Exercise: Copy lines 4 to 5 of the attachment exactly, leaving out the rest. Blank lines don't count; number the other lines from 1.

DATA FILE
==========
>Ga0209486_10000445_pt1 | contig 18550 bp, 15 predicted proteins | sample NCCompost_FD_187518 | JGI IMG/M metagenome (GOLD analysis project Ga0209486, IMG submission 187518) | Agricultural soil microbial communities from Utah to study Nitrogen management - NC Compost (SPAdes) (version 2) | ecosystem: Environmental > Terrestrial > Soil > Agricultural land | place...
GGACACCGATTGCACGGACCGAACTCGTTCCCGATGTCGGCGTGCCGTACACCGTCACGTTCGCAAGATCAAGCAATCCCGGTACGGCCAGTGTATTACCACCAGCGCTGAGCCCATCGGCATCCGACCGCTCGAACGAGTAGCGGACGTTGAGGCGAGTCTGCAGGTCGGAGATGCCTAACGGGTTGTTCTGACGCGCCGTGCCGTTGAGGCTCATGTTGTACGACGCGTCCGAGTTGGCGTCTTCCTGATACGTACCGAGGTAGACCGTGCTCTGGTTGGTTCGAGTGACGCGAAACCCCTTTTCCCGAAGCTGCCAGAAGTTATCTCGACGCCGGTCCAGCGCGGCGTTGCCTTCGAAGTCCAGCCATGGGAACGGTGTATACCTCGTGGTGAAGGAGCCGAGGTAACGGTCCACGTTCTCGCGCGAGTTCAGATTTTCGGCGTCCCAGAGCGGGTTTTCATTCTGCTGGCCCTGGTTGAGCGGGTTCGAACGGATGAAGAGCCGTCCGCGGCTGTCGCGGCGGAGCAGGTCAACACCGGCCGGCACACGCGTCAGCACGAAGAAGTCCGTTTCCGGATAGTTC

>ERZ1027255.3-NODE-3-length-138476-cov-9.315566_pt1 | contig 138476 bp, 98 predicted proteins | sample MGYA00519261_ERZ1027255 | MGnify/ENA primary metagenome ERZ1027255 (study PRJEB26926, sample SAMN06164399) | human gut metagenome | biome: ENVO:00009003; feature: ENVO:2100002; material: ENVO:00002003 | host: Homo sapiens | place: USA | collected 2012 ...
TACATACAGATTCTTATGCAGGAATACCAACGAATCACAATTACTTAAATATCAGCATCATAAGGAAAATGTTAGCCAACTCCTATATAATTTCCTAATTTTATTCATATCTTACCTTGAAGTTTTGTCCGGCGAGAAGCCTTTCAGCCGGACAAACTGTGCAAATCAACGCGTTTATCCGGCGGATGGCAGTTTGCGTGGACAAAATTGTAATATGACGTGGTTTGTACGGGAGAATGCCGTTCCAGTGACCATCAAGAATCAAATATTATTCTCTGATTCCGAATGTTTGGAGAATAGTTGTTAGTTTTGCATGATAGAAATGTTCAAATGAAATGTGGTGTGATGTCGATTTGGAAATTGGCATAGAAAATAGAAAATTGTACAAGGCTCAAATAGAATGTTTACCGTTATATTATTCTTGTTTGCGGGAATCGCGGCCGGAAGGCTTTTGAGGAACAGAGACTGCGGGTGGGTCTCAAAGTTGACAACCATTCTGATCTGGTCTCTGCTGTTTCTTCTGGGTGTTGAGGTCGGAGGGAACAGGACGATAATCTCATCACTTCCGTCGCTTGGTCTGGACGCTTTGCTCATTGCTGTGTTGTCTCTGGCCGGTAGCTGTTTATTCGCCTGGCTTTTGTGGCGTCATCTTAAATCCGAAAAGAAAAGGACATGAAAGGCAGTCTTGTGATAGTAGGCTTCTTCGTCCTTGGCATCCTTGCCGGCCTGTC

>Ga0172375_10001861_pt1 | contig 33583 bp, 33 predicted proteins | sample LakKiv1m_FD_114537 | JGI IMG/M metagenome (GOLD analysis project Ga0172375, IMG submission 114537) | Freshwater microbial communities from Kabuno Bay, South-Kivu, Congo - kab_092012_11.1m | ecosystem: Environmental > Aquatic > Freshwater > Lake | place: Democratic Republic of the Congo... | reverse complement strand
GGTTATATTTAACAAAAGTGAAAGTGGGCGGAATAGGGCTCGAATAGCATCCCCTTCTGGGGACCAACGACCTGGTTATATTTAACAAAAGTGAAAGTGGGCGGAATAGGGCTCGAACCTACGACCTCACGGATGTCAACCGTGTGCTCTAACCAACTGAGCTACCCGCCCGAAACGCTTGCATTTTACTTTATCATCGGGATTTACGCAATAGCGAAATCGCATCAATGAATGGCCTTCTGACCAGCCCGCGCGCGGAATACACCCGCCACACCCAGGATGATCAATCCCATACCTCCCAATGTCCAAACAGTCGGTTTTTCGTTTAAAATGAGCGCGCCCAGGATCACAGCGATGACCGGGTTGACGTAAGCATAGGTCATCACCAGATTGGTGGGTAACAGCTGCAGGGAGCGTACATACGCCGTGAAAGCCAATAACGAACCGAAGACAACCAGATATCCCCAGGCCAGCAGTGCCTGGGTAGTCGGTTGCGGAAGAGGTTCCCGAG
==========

TACATACAGATTCTTATGCAGGAATACCAACGAATCACAATTACTTAAATATCAGCATCATAAGGAAAATGTTAGCCAACTCCTATATAATTTCCTAATTTTATTCATATCTTACCTTGAAGTTTTGTCCGGCGAGAAGCCTTTCAGCCGGACAAACTGTGCAAATCAACGCGTTTATCCGGCGGATGGCAGTTTGCGTGGACAAAATTGTAATATGACGTGGTTTGTACGGGAGAATGCCGTTCCAGTGACCATCAAGAATCAAATATTATTCTCTGATTCCGAATGTTTGGAGAATAGTTGTTAGTTTTGCATGATAGAAATGTTCAAATGAAATGTGGTGTGATGTCGATTTGGAAATTGGCATAGAAAATAGAAAATTGTACAAGGCTCAAATAGAATGTTTACCGTTATATTATTCTTGTTTGCGGGAATCGCGGCCGGAAGGCTTTTGAGGAACAGAGACTGCGGGTGGGTCTCAAAGTTGACAACCATTCTGATCTGGTCTCTGCTGTTTCTTCTGGGTGTTGAGGTCGGAGGGAACAGGACGATAATCTCATCACTTCCGTCGCTTGGTCTGGACGCTTTGCTCATTGCTGTGTTGTCTCTGGCCGGTAGCTGTTTATTCGCCTGGCTTTTGTGGCGTCATCTTAAATCCGAAAAGAAAAGGACATGAAAGGCAGTCTTGTGATAGTAGGCTTCTTCGTCCTTGGCATCCTTGCCGGCCTGTC

>Ga0172375_10001861_pt1 | contig 33583 bp, 33 predicted proteins | sample LakKiv1m_FD_114537 | JGI IMG/M metagenome (GOLD analysis project Ga0172375, IMG submission 114537) | Freshwater microbial communities from Kabuno Bay, South-Kivu, Congo - kab_092012_11.1m | ecosystem: Environmental > Aquatic > Freshwater > Lake | place: Democratic Republic of the Congo... | reverse complement strand